These are all great ways to reach out to people, but they’re only the first steps to developing a relationship. If all we do is invite someone to hang out for 30 minutes, is that showing them that we really care?

The Man I Admire

Unlocking the door, I walk into my home after a long day at the office. The floors are swept, the house dusted, the dishes are clean and there he is—smiling, welcoming me home.

His acts are never done in order to be praised, he sees a need and he will work as long as it takes to complete it. Staying late at church he makes sure all the trash is picked up from the youth group. He is always the first to volunteer to carry in boxes, set something up, or volunteer for an event.

If I’m being honest, humility is not something I have consistently prayed after in my life. I’ve struggled with how it is embodied and wanted to learn how it plays out in day-to-day life—then I met my husband.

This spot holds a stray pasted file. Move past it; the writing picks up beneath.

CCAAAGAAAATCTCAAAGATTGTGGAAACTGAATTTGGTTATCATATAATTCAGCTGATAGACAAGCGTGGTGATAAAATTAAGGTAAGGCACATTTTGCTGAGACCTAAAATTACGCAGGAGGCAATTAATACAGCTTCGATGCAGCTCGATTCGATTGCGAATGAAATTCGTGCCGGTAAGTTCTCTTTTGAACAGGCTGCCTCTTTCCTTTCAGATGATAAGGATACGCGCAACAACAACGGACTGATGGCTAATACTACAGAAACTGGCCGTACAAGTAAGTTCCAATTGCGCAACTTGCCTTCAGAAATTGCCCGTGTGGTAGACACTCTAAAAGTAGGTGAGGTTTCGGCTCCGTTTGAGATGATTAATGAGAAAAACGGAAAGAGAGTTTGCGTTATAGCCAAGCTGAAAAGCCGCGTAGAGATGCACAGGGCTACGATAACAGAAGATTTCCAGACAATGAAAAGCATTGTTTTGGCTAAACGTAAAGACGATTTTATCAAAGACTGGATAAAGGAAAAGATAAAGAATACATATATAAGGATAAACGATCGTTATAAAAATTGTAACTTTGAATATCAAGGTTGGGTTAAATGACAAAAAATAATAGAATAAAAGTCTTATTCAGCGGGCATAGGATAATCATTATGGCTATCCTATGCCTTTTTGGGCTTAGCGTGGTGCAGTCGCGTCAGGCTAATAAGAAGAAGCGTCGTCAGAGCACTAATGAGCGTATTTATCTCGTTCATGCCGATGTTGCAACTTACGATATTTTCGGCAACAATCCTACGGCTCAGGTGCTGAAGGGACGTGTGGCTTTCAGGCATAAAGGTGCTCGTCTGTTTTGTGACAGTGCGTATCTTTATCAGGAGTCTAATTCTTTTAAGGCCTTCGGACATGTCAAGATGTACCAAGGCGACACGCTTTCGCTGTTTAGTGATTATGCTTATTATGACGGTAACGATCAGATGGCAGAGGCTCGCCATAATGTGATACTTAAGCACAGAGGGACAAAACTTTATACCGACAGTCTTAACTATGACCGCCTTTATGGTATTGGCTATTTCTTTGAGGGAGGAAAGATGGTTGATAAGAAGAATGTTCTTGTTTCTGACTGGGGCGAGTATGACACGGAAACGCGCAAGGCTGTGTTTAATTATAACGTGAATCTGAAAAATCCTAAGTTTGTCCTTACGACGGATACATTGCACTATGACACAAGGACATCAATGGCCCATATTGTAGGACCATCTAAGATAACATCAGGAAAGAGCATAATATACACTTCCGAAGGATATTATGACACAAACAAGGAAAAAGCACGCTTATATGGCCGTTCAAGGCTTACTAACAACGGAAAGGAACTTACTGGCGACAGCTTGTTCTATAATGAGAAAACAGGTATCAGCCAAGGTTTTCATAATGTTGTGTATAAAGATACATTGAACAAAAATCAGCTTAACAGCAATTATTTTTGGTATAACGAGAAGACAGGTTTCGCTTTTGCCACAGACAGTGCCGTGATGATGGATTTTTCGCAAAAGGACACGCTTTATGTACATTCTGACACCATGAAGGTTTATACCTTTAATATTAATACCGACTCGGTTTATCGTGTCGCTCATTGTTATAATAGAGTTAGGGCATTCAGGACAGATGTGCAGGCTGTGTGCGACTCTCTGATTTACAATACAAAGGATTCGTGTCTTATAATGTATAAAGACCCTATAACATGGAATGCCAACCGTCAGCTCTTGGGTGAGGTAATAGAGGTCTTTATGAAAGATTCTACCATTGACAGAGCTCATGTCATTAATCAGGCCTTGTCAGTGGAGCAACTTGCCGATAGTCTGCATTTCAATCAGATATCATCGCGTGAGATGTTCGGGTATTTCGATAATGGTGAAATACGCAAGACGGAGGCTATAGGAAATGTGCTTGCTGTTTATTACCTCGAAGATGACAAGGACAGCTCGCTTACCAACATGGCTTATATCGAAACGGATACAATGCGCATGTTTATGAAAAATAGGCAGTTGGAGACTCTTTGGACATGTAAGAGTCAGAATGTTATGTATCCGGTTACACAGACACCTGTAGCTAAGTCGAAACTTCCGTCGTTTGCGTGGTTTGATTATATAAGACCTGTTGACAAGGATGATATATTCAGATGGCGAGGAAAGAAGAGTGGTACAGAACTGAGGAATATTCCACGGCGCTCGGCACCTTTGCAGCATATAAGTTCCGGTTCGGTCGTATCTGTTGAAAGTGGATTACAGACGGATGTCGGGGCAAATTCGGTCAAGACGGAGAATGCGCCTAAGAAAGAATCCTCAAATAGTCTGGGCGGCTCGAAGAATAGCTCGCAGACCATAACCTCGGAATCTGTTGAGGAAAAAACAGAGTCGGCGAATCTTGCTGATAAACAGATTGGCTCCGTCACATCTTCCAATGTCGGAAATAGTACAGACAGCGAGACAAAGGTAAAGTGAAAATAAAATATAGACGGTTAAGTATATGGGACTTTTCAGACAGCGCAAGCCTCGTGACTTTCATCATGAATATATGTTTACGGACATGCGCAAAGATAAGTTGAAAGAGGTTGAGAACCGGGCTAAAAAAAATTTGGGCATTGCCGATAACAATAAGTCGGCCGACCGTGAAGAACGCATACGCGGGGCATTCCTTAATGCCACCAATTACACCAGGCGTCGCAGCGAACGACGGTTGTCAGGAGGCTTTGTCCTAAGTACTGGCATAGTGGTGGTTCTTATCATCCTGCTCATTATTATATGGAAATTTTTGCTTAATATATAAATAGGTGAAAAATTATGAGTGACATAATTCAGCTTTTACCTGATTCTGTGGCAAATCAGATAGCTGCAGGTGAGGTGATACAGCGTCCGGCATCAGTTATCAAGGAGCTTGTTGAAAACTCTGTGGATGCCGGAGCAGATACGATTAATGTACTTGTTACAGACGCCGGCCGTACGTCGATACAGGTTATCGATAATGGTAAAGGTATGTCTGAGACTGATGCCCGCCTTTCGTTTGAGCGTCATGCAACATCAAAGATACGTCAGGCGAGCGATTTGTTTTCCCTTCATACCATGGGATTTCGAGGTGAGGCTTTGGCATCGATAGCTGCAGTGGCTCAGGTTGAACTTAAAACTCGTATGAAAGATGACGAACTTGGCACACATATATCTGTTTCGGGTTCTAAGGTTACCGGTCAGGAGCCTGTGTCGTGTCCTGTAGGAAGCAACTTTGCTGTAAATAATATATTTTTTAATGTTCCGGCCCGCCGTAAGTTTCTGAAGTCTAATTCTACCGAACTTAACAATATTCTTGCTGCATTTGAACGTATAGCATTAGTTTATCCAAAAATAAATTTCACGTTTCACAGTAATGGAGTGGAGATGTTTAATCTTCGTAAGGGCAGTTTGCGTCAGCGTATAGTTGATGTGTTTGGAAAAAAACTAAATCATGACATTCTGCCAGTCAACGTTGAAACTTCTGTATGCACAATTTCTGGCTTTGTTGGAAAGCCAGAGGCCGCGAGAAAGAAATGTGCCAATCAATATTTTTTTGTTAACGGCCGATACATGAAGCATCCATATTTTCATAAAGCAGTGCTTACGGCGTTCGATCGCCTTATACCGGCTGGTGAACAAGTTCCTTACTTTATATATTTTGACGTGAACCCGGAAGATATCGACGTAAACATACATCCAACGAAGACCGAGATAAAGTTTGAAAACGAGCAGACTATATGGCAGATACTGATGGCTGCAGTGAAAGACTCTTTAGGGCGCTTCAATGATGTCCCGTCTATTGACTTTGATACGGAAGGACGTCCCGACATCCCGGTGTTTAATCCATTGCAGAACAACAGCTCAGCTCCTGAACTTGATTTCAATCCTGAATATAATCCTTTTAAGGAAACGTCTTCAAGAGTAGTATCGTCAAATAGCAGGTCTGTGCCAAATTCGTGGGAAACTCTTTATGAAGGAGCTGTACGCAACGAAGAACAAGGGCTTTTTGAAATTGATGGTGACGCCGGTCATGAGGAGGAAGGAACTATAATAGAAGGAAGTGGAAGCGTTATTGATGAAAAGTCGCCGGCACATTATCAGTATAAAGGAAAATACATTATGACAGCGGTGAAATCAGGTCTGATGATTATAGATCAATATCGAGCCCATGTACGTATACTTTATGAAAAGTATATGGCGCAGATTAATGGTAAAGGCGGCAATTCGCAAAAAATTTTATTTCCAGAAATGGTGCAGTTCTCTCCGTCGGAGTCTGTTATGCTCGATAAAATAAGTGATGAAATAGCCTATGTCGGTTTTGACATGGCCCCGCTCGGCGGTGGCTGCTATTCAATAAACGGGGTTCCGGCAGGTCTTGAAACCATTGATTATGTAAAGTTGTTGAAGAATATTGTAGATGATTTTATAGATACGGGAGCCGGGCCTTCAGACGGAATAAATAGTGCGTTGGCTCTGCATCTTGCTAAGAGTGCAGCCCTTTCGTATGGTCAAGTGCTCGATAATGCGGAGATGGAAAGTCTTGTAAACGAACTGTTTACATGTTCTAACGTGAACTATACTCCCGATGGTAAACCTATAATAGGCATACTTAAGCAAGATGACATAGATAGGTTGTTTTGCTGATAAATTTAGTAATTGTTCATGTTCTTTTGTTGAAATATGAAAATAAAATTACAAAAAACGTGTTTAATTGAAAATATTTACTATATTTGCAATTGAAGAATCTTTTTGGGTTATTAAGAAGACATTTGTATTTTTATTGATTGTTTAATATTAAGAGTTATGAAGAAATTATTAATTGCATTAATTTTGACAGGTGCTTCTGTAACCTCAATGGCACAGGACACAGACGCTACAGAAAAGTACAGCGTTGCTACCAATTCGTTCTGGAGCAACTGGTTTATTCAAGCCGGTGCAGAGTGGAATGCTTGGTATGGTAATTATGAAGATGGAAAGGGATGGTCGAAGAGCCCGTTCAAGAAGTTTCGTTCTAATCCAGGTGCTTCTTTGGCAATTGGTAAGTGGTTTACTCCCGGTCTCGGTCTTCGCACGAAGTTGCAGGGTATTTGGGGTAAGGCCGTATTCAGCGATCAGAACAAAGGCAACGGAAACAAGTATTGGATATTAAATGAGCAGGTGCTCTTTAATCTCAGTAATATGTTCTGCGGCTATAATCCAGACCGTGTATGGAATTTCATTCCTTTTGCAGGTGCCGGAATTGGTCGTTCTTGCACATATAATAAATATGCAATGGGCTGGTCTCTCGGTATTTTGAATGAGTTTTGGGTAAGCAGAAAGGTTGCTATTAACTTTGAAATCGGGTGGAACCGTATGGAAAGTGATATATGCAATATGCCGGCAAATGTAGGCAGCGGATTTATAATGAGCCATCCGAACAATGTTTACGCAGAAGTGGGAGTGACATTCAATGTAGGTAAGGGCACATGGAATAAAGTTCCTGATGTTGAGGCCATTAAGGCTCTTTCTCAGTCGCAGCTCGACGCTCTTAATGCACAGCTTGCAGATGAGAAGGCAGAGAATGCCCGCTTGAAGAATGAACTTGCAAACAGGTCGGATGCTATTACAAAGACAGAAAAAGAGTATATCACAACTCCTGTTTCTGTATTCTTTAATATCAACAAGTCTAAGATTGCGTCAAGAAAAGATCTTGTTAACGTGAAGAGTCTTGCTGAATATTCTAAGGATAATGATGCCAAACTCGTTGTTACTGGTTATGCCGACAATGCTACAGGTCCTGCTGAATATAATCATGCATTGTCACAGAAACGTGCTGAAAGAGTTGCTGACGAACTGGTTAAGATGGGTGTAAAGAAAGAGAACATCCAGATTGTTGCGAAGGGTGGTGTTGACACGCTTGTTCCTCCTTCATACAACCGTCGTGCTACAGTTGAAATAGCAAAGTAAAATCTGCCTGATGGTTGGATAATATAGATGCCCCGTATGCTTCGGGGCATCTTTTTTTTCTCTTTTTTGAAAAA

It is so not about him.

He will serve until everything is done. He doesn’t desire to be praised, it is simple for him; his desire is to live a life of excellence before the Lord, honoring Him in everything he does.

My Secret Gift

When I was in second grade, I grew my hair out to donate it to an organization that makes wigs for cancer patients. By December, I finally felt like my hair was long enough to cut off eight inches. My aunt is a hairstylist, and she agreed to give me a haircut at my grandparents’ house on Christmas Day.

When I first looked in the mirror after I heard the loud snip, I was taken aback by the drastic difference. My hair was short! But when Aunt Jen handed me an 8-inch ponytail, a warm feeling of excitement bubbled up from inside me. Someone with cancer was going to wear my hair.